Perennial challenges in the field of substance use include obtaining sufficient sample sizes to test low-base rate behaviors, comparing findings across a wide array of substance use measures and diagnostic instruments which may even rely on different raters, and evaluating the generalizability of findings across the highly heterogeneous population of substance users (e.g., subgroup comparisons). One methodological approach to addressing these challenges is Integrative Data Analysis (IDA) or the simultaneous analysis of data pooled from multiple studies. Recent research using IDA demonstrates the feasibility of this approach for studying substance use and disorder. The promise of IDA, however, rests on the availability of effective techniques for data harmonization, that is, the creation of substance use and substance use disorder measures that are equivalent in scale and meaning across studies despite variation in the primary measures originally used to assess the participants. The overarching goal of this proposal is thus to develop, refine, and evaluate measurement models that will expand the domain of potential measurement contexts to which harmonization techniques can be applied. Measurement contexts include variation in instrumentation, such as scales that differ in item overlap, content, and response format or options across studies, and variation in assessment source, such as self- versus peer-report. This goal is pursued through four aims: (1) to extend and evaluate psychometric models (e.g., item factor analysis) for harmonizing continuous outcomes including symptom severity and quantity/frequency of use, (2) to develop and evaluate psychometric models (e.g., latent class and mixture models) for harmonizing categorical outcomes including substance use diagnoses based on different instruments or versions of the DSM, and to extend these models to harmonize data obtained from multiple sources (self and peers) across studies for both (3) continuous and (4) categorical substance use outcomes. We will pursue these aims through a novel combination of computer simulation studies (to evaluate the statistical properties of harmonized scores obtained from data with known population parameters) and laboratory analogue studies (to evaluate the validity of harmonized scores in controlled conditions permitting unknown participant factors to influence responding across item set or study), yielding unique information about the conditions under which these psychometric models produce valid harmonized scores in practice. This research will provide both novel methods permitting the broader use of IDA in substance use research as well as new guidelines regarding the limits of IDA. Resulting public health benefits include advancing domains of substance use research that especially benefit from large sample sizes to increase power (e.g., GWAS) or observance of low-base rate behaviors (e.g., injection drug use and HIV-related behaviors), direct tests of replicability of novel hypotheses across study (e.g., GxE interactions in BG studies), or increased population diversity to examine the generalizability of effects across subgroups.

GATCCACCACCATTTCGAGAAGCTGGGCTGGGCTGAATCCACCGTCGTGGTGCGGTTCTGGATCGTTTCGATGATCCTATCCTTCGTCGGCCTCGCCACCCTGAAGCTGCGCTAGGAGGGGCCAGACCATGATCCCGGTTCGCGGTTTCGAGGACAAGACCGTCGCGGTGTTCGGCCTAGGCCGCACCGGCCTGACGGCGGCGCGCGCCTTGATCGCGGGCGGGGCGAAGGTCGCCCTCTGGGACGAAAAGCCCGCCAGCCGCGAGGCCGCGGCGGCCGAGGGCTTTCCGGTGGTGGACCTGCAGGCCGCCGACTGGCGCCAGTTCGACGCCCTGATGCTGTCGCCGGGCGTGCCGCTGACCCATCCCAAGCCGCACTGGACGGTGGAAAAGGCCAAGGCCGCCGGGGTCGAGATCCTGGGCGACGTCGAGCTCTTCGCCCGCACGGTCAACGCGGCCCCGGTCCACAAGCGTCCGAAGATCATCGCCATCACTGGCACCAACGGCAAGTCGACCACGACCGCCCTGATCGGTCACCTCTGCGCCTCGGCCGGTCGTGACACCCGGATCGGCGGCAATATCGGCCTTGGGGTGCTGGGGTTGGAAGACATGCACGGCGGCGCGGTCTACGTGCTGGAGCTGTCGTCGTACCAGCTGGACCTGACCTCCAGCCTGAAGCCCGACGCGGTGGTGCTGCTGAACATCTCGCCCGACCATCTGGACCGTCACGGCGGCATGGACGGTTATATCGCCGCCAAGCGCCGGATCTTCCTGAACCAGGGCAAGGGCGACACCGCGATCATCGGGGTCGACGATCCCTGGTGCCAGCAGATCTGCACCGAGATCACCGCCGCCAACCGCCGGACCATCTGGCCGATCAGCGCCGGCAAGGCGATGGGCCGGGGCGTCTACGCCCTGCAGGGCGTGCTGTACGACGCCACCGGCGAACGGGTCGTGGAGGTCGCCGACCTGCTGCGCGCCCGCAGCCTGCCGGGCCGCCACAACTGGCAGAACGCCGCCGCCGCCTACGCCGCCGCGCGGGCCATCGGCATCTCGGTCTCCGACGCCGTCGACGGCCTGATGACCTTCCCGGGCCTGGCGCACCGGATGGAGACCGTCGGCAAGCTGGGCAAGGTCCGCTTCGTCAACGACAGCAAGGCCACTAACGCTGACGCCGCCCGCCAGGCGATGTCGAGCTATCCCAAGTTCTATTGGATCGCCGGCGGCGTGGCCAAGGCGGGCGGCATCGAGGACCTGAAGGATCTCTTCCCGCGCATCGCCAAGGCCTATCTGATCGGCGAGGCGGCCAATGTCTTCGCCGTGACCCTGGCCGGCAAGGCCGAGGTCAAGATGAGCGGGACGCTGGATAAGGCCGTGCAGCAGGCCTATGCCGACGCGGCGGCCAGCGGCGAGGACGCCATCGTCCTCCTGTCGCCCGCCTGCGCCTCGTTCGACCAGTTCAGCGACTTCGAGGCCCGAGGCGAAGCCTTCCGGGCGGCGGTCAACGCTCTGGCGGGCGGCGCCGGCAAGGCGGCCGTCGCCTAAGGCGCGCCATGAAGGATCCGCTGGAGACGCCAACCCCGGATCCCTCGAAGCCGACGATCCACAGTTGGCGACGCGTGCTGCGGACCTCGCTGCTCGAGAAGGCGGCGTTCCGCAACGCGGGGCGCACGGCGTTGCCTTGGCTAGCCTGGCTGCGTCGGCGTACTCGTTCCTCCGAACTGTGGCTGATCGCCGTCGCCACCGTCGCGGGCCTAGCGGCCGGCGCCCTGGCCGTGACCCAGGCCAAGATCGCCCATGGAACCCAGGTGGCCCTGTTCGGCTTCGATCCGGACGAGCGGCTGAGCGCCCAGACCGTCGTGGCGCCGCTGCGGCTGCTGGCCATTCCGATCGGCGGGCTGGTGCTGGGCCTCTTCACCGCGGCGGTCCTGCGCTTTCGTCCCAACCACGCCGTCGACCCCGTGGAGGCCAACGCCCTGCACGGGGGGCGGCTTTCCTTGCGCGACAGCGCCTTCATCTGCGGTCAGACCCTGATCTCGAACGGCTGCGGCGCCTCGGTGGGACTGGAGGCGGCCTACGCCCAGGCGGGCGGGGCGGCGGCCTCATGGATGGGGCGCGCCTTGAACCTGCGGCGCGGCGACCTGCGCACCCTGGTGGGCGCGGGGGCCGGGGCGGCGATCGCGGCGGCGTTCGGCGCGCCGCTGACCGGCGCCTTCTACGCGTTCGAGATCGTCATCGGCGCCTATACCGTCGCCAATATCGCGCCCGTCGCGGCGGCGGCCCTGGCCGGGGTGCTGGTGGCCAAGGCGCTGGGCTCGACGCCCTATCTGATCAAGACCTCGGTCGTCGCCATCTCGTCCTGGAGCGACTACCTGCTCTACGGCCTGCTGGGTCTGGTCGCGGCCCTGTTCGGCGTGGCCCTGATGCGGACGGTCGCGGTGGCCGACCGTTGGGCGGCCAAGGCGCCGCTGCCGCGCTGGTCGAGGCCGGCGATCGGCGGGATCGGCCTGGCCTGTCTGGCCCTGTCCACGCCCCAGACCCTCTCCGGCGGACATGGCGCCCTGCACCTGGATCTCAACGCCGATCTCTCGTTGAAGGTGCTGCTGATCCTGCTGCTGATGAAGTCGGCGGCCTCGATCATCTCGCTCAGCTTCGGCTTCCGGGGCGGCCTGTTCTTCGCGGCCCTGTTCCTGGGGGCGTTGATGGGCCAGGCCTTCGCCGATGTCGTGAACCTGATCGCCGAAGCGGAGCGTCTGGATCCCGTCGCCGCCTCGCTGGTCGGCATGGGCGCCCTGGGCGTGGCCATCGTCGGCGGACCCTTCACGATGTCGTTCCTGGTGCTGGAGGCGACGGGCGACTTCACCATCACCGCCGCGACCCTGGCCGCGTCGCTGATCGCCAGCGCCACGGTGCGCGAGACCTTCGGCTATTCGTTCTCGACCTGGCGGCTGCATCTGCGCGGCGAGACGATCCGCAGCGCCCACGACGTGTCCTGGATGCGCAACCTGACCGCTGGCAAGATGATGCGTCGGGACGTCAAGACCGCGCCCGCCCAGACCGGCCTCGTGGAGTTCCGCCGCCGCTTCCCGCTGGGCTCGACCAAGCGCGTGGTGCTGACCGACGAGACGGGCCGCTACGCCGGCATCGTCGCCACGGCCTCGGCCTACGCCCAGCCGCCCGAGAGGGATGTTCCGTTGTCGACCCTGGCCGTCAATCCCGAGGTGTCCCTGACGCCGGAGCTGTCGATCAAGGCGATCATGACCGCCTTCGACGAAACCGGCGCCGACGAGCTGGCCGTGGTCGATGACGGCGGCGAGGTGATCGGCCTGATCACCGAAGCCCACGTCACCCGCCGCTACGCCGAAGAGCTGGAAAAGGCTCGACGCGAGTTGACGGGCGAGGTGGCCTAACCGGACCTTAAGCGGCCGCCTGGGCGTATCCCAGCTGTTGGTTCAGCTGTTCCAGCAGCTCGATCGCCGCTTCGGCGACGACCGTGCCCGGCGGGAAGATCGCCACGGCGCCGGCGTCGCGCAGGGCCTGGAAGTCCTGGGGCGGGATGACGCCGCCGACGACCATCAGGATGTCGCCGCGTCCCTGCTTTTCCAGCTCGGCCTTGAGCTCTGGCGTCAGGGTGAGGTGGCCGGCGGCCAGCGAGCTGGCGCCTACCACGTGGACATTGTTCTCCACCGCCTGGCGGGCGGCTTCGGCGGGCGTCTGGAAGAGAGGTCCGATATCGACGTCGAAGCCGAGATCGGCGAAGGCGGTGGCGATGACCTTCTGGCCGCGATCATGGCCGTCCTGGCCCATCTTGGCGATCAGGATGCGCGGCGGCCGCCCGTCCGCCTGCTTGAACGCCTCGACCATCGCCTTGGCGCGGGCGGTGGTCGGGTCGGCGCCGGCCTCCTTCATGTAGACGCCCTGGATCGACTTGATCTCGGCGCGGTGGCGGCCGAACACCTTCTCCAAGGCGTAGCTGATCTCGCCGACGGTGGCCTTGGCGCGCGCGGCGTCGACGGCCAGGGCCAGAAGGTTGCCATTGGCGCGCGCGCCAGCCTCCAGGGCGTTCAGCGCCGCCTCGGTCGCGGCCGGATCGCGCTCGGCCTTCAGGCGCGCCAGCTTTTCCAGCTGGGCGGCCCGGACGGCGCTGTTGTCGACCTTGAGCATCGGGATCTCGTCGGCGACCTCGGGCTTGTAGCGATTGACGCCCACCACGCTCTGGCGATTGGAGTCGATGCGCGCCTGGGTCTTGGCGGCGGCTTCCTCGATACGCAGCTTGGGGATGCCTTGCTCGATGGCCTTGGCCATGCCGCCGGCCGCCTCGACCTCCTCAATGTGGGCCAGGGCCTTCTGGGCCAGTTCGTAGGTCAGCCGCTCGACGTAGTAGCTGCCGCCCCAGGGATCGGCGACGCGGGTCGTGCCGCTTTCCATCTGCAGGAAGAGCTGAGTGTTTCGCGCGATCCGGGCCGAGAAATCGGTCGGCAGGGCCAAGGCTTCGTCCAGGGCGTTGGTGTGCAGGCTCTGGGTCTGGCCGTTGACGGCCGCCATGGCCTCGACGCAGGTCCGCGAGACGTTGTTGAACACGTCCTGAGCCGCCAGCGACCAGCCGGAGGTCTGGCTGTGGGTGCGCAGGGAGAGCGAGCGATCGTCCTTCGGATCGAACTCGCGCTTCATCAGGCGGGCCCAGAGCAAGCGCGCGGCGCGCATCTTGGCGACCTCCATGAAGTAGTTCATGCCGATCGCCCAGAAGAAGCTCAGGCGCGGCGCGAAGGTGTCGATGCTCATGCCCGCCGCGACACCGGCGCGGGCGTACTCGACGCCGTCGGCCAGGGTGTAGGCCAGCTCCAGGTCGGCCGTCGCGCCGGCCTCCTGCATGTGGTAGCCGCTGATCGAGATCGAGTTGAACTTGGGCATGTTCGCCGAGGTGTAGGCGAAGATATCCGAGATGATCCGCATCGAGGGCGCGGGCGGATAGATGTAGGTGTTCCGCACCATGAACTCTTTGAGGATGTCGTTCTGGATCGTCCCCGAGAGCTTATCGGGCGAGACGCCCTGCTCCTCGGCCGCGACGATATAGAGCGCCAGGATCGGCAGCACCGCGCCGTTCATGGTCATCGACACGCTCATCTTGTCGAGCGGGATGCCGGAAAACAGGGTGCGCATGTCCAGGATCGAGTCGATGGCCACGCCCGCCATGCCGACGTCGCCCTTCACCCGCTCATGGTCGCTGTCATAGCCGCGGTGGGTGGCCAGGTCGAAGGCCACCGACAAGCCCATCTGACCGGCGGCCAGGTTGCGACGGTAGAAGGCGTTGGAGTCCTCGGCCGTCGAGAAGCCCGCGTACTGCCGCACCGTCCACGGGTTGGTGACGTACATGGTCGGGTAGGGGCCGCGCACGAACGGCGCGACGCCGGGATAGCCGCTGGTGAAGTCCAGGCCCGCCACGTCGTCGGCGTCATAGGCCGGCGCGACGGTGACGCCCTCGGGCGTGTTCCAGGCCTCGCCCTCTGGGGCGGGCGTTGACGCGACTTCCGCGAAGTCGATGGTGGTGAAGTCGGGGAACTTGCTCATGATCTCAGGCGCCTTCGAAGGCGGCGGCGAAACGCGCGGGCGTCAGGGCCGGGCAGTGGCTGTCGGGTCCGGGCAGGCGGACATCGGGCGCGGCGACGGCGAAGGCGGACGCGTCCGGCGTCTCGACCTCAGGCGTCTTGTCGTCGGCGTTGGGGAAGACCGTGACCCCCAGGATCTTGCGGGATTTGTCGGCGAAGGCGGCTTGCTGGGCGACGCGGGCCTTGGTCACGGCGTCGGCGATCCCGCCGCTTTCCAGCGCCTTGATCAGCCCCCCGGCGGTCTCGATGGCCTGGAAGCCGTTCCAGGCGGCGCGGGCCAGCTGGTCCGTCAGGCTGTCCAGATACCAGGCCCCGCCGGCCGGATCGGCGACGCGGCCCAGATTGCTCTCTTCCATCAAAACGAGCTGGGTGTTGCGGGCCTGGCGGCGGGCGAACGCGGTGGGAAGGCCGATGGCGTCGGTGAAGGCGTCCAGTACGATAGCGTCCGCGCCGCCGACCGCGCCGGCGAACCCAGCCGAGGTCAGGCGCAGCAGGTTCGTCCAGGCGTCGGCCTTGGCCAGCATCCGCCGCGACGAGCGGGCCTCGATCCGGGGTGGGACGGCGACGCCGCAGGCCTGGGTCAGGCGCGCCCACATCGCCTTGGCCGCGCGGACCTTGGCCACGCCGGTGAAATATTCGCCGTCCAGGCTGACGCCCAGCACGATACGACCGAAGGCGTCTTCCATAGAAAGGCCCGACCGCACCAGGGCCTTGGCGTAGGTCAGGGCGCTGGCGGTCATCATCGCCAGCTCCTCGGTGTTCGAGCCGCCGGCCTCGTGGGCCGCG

The goal of this application is to develop and evaluate psychometric models for harmonizing substance use outcomes assessed in varying ways across independent studies, permitting the pooling of data for integrative data analysis. Integrative data analysis provides one approach to address perennial challenges in the field of substance use such as the need to obtain sufficient sample sizes to test low-base rate behaviors, compare findings across a wide array of substance use measures and diagnostic instruments which may even rely on different raters, and evaluate the generalizability of findings across the highly heterogeneous population of substance users (e.g., subgroup comparisons). Thus, the methodological implications of this application are significant for advancing substance use research addressing a range of public health issues.